The writing is generaly good but uneven; sometimes flat, but sometimes nearly as good as anything in the Engish language. Would be very interested to see what Riebling produces next as I marked him a talent, perhaps a major talent, and it has been eight years between books for him. From what he has been writing at National Review Online about 9/11 and intelligence I take it he is still working these issues and clearly he is working them as well as anyone.
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13 of 16 people found the following review helpful By Robert David STEELE Vivas HALL OF FAMETOP 1000 REVIEWER on June 19, 2003
Format: Paperback
Although I know the CIA better than I do the FBI, I have spent time in the past ten years with law enforcement officers from over 40 countries including the US, and the bottom line is that the FBI bureaucracy (Supervisory Special Agents and the politically-motivated upper tiers of FBI management) are a worse threat to US security than individual terrorist groups, for the simple reason that as long as the FBI leadership remains in denial, in secret, and ineffective, the entirety of our homeland defense is incapacitated.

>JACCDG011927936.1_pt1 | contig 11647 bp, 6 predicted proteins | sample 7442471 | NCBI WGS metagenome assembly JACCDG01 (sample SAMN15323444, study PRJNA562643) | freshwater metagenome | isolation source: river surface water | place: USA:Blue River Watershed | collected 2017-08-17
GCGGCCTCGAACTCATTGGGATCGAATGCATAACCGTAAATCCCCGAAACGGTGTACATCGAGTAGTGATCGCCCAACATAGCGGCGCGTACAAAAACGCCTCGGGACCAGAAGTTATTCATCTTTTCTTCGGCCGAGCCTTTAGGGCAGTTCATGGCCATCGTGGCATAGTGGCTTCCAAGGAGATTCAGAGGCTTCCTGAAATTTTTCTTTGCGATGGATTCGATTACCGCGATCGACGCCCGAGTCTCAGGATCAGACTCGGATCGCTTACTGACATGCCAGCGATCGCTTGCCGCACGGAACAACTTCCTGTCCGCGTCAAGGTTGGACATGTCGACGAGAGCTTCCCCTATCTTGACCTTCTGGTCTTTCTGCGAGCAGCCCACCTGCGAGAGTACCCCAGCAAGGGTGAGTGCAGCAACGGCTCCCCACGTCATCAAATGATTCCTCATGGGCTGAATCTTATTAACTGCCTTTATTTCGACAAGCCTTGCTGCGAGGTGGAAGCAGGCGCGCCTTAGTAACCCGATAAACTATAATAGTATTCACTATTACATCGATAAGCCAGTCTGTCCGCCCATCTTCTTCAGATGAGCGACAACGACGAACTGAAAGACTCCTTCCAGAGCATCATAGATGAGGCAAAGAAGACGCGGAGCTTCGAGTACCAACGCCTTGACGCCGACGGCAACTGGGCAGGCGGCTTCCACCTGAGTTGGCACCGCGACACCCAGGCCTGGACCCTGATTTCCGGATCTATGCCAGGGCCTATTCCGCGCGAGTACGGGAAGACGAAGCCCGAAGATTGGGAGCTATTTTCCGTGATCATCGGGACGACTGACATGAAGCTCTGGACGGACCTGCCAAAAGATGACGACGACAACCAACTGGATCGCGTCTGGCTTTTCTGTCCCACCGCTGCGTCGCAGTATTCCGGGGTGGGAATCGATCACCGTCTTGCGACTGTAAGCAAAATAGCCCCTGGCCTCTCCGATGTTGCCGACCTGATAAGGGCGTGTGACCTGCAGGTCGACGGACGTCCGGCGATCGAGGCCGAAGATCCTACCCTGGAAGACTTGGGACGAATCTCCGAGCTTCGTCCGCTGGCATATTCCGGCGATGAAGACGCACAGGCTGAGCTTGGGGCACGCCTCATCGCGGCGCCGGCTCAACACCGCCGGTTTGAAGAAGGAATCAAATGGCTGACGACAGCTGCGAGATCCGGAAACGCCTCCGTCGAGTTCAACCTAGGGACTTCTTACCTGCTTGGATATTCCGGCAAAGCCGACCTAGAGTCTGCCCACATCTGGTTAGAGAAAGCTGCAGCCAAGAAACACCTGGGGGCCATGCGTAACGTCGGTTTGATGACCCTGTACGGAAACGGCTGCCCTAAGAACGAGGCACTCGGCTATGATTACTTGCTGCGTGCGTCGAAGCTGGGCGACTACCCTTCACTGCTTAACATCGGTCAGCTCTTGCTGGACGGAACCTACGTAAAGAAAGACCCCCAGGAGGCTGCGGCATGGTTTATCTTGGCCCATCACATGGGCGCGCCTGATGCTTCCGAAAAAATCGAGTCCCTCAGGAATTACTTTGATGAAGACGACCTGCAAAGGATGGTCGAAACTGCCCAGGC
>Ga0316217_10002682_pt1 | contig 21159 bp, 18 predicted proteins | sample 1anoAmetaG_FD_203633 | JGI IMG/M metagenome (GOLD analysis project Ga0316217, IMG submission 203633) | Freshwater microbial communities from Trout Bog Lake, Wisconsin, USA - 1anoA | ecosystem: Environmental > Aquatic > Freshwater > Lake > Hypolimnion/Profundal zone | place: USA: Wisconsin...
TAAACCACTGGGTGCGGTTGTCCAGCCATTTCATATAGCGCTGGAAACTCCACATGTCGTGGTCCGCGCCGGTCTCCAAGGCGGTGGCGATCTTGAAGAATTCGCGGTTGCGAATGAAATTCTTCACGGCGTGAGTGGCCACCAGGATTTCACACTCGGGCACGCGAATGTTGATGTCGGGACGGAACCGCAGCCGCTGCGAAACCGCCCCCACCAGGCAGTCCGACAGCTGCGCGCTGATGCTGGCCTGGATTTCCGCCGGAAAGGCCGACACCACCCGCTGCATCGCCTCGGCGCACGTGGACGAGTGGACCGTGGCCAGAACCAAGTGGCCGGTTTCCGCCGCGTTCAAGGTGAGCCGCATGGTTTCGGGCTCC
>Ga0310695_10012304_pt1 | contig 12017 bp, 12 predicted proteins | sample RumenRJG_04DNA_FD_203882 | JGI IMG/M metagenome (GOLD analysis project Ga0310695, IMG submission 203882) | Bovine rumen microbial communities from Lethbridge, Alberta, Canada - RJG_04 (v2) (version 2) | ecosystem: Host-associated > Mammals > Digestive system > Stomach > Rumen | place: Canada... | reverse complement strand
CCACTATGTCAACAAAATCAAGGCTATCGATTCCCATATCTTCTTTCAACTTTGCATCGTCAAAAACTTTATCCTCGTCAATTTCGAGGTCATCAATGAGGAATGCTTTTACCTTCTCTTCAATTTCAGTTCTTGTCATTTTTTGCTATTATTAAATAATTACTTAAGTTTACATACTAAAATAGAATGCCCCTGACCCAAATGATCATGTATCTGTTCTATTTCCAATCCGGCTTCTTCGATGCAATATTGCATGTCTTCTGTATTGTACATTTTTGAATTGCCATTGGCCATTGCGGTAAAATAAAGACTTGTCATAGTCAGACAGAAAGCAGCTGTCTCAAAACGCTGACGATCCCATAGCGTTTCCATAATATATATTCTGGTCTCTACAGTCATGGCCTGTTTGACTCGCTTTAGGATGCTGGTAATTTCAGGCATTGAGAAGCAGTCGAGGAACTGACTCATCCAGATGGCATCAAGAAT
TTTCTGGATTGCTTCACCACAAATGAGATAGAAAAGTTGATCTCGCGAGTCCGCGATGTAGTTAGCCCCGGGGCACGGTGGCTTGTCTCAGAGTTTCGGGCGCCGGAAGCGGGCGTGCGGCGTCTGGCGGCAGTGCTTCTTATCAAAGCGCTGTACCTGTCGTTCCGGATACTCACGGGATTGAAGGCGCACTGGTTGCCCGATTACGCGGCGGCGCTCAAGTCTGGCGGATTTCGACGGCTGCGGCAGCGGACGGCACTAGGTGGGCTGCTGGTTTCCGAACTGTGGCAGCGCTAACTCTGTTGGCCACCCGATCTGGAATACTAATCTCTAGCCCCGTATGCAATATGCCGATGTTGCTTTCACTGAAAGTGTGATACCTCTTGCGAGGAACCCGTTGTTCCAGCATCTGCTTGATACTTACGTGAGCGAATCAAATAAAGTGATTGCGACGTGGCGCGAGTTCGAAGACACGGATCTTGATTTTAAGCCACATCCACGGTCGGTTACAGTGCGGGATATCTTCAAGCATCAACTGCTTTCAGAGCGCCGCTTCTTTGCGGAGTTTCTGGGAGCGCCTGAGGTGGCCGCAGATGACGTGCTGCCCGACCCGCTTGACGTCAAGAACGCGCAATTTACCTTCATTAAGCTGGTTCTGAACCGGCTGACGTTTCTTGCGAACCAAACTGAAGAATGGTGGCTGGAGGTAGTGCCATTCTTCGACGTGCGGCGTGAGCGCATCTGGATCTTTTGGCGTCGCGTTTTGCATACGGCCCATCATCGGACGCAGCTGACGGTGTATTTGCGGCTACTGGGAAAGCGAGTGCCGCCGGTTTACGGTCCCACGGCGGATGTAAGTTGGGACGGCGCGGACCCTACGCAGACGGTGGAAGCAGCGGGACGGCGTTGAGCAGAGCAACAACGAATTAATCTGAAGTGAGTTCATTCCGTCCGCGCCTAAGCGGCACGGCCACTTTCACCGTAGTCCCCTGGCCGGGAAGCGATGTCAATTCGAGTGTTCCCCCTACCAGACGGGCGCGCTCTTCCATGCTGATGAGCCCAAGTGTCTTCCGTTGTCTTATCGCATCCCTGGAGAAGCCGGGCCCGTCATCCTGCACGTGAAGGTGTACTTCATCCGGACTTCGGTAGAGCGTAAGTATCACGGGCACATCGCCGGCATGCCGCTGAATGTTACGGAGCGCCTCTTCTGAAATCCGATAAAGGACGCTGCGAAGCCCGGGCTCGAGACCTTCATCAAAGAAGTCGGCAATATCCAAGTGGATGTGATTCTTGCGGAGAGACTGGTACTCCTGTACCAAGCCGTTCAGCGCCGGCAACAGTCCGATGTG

The earlier version of this book focused on the decades of historical enmity between CIA and FBI--in the early years, Edgar J. Hoover was clearly to blame for a culture of hostility between the two agencies and between the FBI and military intelligence--in one instance he actually suppressed early knowledge of Japanese intentions on Pearl Harbor obtained from a German agent tasked to fulfill their targeting requirements.
In later years the CIA took on more responsibility for shutting out the FBI, consistently refusing to brief them in to either internal counterintelligence failures, or foreign operations with a strong domestic counterintelligence matter.
What the author has done in the aftermath of 9-11 is update the book and make it even more relevant to every citizen and every elected official and every bureaucrat. The earlier edition made me very angry about how the senior FBI bureaucracy can sacrifice the national interest at the altar of its own selfish agenda of self-preservation and aggrandizement--from Special Agent Rowley to Special Agent Robert Wright, the FBI leadership consistently spends more time censoring and punishing its own people for honesty, than it does chasing terrorists.